Against Geofences.

AuthorAmster, Haley

Table of Contents Introduction I. The Technology Behind a Geofence Request A. The Sensor Vault B. Warrant Execution 1. Initial data dump 2. Selective expansion 3. Unmasking II. Geofences and the Fourth Amendment A. Is a Geofence a Fourth Amendment "Search"? B. Probable Cause, Particularity, and Warrant Execution III. How Courts Are Handling Geofence Warrants A. Northern District of Illinois Magistrate Opinions 1. Pharmaceutical sale investigation: first denial 2. Pharmaceutical sale investigation: second denial 3. Pharmaceutical sale investigation: third denial 4. Arson investigation B. District of Kansas Magistrate Opinion C. Ongoing State and Federal Litigation D. Preliminary Takeaways from the Early Litigation IV. Constitutionality of the Initial Data Dump A. Probable Cause 1. Geofences as Ybarra searches 2. Geofences as checkpoints 3. Geofences as area warrants 4. Takeaways B. Issues with the Particularity Requirement V. Constitutionality of Selective Expansion and Unmasking A. Geofences as General Warrants B. Selective Expansions as Increases in Scope C. Multiple Searches VI. Corporate Policy and Fourth Amendment Protections A. Absence of Legislation B. Corporate Constitutional Policy Conclusion Introduction *

Suppose a law-enforcement officer investigating a hit-and-run sets up a checkpoint near the site of the incident. The investigating officer stops each passerby and examines their cell phone location history to determine if they were present at the crime scene. This officer would be in violation of the Fourth Amendment for employing a checkpoint in the "ordinary enterprise of investigating" a crime. (1) Now suppose that officer obtains a warrant compelling Google to do the same thing--digitally. Different result? (2)

Since roughly 2016, law enforcement has used geofence warrants to help revive criminal investigations gone cold. (3) These warrants have become increasingly common, (4) and there are even indications that a warrantauthorized geofence was used to investigate the January 6, 2021 attempted insurrection at the U.S. Capitol. (5)

Geofence warrants "work in reverse" from traditional search warrants. (6) Instead of law enforcement requesting that a third-party provider produce the location history of a particular suspect's device, geofence warrants proceed first by giving investigators access to data for all cellular devices that were present near a crime scene around the time when the crime occurred. Through a series of iterative steps between the provider and law enforcement--without the further involvement of a magistrate judge--the provider produces additional location data with the goal of (l) helping law enforcement figure out which devices could have been those of the perpetrators; and (2) ultimately revealing the identities of the suspects.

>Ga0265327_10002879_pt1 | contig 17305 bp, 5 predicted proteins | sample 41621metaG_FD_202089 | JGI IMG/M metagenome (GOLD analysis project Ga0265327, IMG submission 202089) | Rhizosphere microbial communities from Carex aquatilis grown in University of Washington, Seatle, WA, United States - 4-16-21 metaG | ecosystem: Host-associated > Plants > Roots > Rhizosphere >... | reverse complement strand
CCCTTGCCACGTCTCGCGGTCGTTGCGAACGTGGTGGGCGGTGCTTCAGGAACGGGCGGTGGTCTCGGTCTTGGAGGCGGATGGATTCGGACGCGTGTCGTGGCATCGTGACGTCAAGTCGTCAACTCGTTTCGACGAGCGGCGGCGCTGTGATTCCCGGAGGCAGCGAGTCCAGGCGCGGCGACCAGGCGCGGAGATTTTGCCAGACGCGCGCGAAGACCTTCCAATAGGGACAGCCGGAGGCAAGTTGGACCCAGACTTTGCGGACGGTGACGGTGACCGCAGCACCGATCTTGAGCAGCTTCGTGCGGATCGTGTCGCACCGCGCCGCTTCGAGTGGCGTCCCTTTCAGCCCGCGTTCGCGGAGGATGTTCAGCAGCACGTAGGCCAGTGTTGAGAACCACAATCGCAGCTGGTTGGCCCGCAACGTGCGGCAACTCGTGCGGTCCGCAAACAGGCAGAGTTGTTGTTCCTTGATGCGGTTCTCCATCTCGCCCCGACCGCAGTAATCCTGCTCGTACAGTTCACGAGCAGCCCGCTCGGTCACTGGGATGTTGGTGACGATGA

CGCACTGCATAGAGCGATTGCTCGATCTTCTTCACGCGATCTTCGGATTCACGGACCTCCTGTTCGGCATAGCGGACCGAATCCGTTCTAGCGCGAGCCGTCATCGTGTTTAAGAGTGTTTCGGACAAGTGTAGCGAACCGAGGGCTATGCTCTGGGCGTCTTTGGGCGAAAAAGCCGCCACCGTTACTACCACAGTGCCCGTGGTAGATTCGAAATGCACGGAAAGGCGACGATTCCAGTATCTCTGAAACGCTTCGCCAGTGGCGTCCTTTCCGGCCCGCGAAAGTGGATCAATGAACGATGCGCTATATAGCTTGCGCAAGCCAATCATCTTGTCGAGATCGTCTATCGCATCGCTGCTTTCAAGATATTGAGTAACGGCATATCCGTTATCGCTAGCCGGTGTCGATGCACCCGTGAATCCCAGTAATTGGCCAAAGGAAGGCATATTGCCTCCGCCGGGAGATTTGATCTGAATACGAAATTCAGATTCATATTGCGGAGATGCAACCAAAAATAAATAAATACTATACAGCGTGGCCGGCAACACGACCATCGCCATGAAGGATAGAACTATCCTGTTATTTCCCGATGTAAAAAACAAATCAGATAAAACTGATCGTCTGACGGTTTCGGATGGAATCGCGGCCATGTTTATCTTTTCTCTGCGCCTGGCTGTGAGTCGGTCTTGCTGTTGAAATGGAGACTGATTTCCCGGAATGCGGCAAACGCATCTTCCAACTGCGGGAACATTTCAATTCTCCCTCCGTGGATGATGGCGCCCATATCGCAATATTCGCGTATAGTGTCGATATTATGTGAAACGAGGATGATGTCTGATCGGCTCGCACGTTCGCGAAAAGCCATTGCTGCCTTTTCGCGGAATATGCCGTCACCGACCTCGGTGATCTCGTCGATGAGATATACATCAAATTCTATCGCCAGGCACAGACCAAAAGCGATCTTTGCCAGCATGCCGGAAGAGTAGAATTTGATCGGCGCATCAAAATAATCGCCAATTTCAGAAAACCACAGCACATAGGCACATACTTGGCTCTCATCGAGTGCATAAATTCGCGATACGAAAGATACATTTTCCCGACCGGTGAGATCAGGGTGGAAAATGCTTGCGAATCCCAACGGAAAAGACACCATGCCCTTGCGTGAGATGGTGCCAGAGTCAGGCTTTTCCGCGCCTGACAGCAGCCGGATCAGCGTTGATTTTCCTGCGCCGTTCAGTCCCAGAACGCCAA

Such sweeping searches can unearth the location history of a startling number of users. One 2019 geofence warrant authorized a geofence covering a total of 29,387 square meters (or 7.4 acres--about the size of five and a half American football fields) over a period of nine hours. (7) In response, the provider returned to law enforcement the location data of 1,494 cell phones. (8)

So far, Google has been the primary recipient of geofence warrants. This is in large part due to Google's location-history database, the Sensor Vault. Google uses the Sensor Vault to target advertisements, determine when stores are busy, help users track their movements, and provide traffic estimates. (9) But law-enforcement officials now also use the SensorVault for criminal investigations. In response to increasing government requests for information, Google has crafted a three-step, self-directed process for law-enforcement officials trying to obtain user data. As Google explained in a 2020 court filing, it has "instituted a policy of objecting to any warrant that fail[s] to include" its mandated tailoring process. (10)

In recent years, the number of Sensor Vault-directed geofence warrants has grown rapidly. According to data released by Google, geofence warrants "recently constituted] more than 25% of all [U.S.] warrants" received by the company. (11) Google disclosed that it received 982 geofence-warrant requests in 2018. (12) This figure, Google explained in a court document, represented "over a 1,500% increase in the number of geofence requests ... [as] compared to 2017." (13) In 2019, the number of geofence warrants received by Google increased by a further 755% over the previous year to 8,396. (14) In 2020, the last year for which specific statistics are publicly available at the time of writing, Google received 11,554 geofence warrants. (15) California law enforcement represents the most frequent geofence-warrant requester, having submitted 3,655 of the 20,932 requests logged by Google over the three-year period. (16) Texas law enforcement came in second with 1,825 geofence warrants submitted to Google. (17) By contrast, federal law enforcement submitted only 928 requests from 2018 to 2020. (18)